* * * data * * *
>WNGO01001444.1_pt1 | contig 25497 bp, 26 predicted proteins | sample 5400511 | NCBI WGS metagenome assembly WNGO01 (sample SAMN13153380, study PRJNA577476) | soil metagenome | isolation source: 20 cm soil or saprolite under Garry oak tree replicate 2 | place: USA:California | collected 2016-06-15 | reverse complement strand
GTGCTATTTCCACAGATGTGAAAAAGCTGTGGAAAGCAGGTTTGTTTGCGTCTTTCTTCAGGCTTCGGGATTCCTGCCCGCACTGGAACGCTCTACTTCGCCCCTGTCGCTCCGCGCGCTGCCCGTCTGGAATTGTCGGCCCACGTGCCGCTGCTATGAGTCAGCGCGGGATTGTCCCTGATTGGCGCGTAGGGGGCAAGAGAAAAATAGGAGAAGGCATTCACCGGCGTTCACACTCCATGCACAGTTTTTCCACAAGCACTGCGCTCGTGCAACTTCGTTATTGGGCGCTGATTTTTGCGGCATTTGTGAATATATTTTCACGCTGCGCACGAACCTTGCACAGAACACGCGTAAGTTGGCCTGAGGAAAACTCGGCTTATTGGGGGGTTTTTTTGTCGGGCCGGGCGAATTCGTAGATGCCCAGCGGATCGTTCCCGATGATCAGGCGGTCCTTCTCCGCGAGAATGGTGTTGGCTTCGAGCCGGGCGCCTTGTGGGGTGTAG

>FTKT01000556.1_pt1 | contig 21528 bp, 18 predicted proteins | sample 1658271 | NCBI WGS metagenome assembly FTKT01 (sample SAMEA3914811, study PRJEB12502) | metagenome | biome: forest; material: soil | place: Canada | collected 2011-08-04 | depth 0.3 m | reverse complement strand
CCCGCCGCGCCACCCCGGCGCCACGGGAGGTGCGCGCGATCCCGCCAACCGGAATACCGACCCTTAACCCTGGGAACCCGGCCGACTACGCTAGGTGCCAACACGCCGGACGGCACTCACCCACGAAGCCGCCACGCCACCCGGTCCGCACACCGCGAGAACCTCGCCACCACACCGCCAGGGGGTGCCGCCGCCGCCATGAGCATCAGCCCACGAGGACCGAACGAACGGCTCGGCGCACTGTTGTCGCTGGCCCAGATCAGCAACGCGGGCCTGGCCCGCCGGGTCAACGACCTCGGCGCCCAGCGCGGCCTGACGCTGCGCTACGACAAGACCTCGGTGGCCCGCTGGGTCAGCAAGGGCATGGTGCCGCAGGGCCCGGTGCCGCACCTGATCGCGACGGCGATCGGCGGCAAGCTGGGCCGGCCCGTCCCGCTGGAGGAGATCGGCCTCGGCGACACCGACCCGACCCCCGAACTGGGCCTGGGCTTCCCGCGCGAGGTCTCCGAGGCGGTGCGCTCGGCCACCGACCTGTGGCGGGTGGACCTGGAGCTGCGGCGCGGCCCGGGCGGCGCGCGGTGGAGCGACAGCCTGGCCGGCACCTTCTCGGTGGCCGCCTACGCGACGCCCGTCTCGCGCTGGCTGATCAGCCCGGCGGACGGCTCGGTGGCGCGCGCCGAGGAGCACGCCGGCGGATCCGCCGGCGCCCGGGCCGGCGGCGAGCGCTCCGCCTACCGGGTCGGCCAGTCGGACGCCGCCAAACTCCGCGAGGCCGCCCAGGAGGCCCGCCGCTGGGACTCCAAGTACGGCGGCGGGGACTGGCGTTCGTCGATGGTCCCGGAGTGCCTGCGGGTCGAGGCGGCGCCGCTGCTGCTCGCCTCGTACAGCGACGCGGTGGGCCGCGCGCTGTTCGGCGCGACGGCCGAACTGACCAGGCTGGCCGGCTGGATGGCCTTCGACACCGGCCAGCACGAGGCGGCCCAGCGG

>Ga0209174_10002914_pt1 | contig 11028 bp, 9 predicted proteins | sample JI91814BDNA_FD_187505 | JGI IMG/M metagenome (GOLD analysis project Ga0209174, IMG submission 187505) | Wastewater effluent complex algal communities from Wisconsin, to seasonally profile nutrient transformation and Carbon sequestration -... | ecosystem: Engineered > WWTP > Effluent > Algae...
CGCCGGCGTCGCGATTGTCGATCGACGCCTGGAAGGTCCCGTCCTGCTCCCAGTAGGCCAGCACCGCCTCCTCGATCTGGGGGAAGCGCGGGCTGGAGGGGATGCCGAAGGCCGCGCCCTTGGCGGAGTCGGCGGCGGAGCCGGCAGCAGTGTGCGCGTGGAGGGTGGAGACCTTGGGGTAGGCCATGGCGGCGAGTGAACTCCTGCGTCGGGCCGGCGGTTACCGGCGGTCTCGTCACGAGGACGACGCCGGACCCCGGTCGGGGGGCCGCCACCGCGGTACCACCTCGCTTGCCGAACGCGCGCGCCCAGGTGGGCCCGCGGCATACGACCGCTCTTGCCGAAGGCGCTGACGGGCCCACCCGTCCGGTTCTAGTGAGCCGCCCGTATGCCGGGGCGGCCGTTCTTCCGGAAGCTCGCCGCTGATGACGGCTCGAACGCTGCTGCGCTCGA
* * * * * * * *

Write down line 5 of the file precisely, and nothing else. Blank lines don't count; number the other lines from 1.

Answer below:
>Ga0209174_10002914_pt1 | contig 11028 bp, 9 predicted proteins | sample JI91814BDNA_FD_187505 | JGI IMG/M metagenome (GOLD analysis project Ga0209174, IMG submission 187505) | Wastewater effluent complex algal communities from Wisconsin, to seasonally profile nutrient transformation and Carbon sequestration -... | ecosystem: Engineered > WWTP > Effluent > Algae...